- This is about the issuer, not the client. Make sure you mention them more than yourself
- Go through each paragraph, ensuring that the response benefits the client
- Answer all their inquiries, never leave a mandatory item out
- Keep responses brief and concise
- Keep the language simple, no techy talk or jargon
- Use the language of their industry, not yours
- Hire a professional proofreader, if possible
Free RFP Response Templates
RFP Response Template (Word)
RFP Response Sample
RFP Response Template for Information Technology
A Word About SME’s or Subject Matter Experts
The better your SME’s, the better chance you have of locking down that project. Top SME’s are loaded with all the information you’ll need, and if they don’t currently have that knowledge, they’ll go through hoops to get it. These are the professionals who provide the proper information to your team regarding the proposal, and it’s that information you’ll use to craft a proposal that will persuade the issuer to choose your company above the competition. A good SME has initiative, is proactive, and never settles for second best. A good SME knows that the business thrives on the profits brought in by such projects, so they always put the RFP response first.
Tips to Help You Craft Your RFP Response
- When it comes down to persuading them to pay attention to you, it always helps to state the problem first, then presenting your solution.
- Incorporate their industry lingo in your proposal. Show them that you can speak their language. This, in turn, will help to generate trust in your abilities to meet their needs.
- Never respond to an RFP using intuition alone. All responses should be based on logic, facts, and being honest with yourself, whether you can or cannot.
- Never use the same basic proposal outline. Always keep it fresh by composing a new proposal for each new RFP you come across. For instance, a proposal from a foundation will differ greatly from a proposal to a government RFP.
- The ability of a group to work cohesively together as a team when responding to an RFP is critical. There can be no weak links.
- Your finished proposal should include what you will accomplish, and a detailed outline of how you intend to accomplish it.
- While going over the RFP, being honest with yourself can hold off a world of pain. For instance, take note of the key deliverables. Can you actually deliver them, and on time? If you cannot, then simply admit it and move on to the next RFP on the list. After all, the reputation of a business is everything, and if you win this project and can’t complete it as promised, you risk damage to your reputation.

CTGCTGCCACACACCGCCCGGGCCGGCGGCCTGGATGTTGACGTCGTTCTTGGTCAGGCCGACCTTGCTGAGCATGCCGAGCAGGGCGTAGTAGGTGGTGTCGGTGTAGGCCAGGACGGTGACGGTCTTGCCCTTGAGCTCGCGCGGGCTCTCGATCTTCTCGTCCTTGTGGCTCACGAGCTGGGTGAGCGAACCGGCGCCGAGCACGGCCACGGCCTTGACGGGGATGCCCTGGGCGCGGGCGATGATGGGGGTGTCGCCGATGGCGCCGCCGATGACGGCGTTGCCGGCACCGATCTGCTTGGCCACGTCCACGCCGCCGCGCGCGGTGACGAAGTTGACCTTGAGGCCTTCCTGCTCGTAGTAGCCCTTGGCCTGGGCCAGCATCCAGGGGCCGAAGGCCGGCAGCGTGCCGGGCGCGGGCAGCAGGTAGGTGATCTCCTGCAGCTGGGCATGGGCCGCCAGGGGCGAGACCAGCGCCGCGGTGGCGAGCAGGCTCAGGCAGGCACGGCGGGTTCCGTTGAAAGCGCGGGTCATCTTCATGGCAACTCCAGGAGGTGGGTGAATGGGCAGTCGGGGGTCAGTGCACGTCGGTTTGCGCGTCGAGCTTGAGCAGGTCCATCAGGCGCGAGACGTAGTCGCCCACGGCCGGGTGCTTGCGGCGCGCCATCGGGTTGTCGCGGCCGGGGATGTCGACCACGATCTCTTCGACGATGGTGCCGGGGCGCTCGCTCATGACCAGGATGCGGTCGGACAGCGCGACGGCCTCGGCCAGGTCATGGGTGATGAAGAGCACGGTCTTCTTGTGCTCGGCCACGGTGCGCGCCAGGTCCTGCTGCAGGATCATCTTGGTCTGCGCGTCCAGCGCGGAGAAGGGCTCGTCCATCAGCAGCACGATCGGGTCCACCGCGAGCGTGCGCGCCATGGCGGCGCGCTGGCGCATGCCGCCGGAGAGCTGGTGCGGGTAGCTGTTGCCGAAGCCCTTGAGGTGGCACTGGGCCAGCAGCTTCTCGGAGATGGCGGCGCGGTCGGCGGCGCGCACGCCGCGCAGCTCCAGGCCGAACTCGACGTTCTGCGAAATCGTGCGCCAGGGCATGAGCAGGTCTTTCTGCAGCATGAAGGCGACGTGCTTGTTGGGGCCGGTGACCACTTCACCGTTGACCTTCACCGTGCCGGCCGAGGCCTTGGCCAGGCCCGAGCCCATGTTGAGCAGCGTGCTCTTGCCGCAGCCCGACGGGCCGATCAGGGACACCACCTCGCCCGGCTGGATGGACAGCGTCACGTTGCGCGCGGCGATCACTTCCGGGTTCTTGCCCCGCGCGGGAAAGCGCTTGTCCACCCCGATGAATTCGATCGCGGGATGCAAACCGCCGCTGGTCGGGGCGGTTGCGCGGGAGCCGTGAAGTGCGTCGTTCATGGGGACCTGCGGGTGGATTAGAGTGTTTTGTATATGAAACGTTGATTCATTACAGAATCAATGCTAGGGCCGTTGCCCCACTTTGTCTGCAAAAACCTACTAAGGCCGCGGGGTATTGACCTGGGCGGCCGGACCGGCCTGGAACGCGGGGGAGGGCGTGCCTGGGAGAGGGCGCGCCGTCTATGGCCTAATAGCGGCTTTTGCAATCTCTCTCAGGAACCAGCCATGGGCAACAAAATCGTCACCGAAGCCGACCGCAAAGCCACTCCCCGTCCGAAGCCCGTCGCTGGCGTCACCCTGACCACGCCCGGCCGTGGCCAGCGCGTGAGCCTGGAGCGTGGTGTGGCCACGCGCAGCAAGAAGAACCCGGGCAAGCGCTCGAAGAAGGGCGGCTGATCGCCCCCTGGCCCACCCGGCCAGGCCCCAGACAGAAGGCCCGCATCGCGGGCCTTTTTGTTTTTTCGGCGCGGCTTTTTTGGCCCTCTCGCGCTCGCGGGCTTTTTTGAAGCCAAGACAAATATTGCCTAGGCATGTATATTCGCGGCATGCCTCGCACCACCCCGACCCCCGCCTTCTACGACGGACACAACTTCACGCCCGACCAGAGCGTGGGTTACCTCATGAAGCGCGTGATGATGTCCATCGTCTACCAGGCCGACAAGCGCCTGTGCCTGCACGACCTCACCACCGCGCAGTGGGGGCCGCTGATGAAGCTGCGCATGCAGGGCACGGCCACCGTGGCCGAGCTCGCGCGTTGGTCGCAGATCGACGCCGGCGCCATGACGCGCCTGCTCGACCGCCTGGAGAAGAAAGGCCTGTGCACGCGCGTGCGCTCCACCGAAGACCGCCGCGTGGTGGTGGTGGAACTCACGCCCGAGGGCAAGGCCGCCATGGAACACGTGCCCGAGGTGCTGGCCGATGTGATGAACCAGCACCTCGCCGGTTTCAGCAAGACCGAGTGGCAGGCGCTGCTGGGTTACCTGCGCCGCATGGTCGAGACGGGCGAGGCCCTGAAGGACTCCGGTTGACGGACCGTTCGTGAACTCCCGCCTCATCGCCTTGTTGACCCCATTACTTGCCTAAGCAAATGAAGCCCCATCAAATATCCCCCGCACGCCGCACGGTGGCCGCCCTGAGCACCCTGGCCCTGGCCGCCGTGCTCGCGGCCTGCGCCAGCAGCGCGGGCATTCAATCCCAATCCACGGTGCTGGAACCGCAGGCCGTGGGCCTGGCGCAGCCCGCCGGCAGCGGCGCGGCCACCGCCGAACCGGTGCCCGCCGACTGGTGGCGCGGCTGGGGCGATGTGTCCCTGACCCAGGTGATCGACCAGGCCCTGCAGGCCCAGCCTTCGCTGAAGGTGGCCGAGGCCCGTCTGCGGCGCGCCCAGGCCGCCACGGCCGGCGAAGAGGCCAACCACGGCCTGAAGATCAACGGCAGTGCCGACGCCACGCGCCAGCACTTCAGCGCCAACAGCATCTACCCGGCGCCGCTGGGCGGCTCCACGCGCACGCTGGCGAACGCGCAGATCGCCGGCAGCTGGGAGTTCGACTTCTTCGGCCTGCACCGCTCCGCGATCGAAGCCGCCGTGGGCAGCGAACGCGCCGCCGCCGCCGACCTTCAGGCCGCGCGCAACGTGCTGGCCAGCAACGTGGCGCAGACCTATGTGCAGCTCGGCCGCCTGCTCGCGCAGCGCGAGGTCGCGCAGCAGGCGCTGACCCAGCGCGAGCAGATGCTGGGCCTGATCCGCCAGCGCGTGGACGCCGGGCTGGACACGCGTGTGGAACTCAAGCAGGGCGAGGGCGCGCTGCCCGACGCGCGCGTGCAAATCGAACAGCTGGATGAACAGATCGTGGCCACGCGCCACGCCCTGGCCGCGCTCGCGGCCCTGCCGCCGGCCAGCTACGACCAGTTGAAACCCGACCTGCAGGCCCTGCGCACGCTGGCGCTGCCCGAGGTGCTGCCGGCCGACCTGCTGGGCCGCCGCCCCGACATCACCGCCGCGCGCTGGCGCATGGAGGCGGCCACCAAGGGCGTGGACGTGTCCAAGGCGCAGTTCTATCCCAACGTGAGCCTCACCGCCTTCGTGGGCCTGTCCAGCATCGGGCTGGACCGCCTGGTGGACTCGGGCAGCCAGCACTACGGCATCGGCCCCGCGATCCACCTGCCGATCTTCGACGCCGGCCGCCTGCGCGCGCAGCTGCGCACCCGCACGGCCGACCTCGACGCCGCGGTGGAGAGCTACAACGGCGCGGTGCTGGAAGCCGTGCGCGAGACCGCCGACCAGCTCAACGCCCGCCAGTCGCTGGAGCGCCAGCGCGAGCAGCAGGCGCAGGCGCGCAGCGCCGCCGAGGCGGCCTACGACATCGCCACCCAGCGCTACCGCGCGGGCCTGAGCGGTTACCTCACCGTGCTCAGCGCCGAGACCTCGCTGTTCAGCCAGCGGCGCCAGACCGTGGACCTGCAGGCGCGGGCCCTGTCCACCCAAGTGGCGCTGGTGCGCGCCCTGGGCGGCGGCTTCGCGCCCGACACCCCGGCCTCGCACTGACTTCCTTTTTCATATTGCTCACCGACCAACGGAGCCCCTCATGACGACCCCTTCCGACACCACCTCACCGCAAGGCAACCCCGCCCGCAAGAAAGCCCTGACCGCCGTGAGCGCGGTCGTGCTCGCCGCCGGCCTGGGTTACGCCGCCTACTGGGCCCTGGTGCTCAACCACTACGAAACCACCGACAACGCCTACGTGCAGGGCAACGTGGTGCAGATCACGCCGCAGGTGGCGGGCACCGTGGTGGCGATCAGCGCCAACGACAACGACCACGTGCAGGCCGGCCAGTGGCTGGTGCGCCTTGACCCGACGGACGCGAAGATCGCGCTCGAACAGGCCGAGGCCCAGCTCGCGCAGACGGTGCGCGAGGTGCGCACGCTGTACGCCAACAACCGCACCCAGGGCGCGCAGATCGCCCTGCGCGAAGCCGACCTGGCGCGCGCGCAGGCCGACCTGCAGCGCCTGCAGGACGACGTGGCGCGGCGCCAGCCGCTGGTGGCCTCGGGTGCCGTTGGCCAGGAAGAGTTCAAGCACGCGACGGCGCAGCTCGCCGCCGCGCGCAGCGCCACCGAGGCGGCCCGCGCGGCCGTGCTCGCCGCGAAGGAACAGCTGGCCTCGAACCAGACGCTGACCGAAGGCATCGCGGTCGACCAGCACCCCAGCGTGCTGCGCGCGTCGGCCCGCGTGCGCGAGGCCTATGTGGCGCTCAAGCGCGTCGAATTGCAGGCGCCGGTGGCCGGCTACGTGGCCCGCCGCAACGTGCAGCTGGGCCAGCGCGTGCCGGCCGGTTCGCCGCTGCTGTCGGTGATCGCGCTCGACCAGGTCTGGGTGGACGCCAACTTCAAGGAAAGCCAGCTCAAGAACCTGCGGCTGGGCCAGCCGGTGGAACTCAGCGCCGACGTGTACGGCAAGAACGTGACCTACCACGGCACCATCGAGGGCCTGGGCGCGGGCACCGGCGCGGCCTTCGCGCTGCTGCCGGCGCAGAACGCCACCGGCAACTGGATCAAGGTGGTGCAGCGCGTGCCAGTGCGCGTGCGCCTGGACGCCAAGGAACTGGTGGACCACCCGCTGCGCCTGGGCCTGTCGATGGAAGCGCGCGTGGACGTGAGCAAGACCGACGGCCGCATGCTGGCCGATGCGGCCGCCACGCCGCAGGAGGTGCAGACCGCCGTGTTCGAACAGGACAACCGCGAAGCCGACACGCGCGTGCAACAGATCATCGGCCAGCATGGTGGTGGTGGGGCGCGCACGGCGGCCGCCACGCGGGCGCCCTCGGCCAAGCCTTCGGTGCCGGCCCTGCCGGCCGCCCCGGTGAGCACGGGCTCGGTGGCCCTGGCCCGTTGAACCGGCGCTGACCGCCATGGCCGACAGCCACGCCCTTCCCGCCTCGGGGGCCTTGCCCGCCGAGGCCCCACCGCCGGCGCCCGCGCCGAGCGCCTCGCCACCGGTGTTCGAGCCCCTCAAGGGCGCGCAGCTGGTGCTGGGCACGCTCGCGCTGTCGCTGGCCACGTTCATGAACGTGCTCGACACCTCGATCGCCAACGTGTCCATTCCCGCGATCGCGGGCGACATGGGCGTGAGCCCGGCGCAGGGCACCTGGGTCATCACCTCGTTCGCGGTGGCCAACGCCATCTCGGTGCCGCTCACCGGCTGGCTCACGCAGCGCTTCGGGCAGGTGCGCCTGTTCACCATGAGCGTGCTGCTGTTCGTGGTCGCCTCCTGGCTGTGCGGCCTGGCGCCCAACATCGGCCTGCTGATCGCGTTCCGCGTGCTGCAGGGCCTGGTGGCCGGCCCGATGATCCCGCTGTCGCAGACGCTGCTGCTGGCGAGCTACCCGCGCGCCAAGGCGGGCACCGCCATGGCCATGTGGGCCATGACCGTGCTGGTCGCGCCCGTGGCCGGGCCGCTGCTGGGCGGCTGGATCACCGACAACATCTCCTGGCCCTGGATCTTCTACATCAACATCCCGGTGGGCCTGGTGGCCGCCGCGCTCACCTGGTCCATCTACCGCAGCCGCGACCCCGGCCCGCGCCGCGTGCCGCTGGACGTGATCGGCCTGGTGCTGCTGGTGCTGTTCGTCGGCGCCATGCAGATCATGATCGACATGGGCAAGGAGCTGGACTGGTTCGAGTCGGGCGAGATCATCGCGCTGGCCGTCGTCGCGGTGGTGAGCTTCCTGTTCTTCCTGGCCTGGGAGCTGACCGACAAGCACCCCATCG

- Don’t load your proposal with high tech gibberish. Keep in mind that your issuer may have no idea what those 10 dollar words mean. Just lay it all out in plain English.
- No one on the team wants to rush a deadline. To do so would do nothing but to risk creating a sloppy mess. Right from the start you and your team should be aware of the deadline. The process should be marked by milestones that should be completed and completed on time. The process should strive to be a smooth one.
- In the proposal, show the issuer that you are more than capable of delivering what they want.
- Crafting a compelling proposal is key when it comes to persuading the issuer to choose you over the competition. Keep in mind that it’s about the issuer and not you. Your proposal revolves around the prospective client, and what you can do for them.
As you can see, composing a response to RFP is a complex issue. While not all responses to RFP’s are the same, they all utilize the same logic and process. When you incorporate the basics, such as answering all mandatory questions, showing the client how your proposal is more beneficial to them than the competition, using jargon-free language, All that you need do, is to incorporate your own company’s data. As such, both new and seasoned response teams find it advantageous to use a proposal template to aid in the organization and crafting of the response proposal. By utilizing a proposal template specific to RFP’s, you can easily see where you left off, make margin notes to see what to add, and keep the proposal neat and tidy while you develop it. Remember, no two RFPs will be alike, so follow the basic considerations, while integrating your company’s own data in response to the needs and wants of the issuer, edit, and proofread.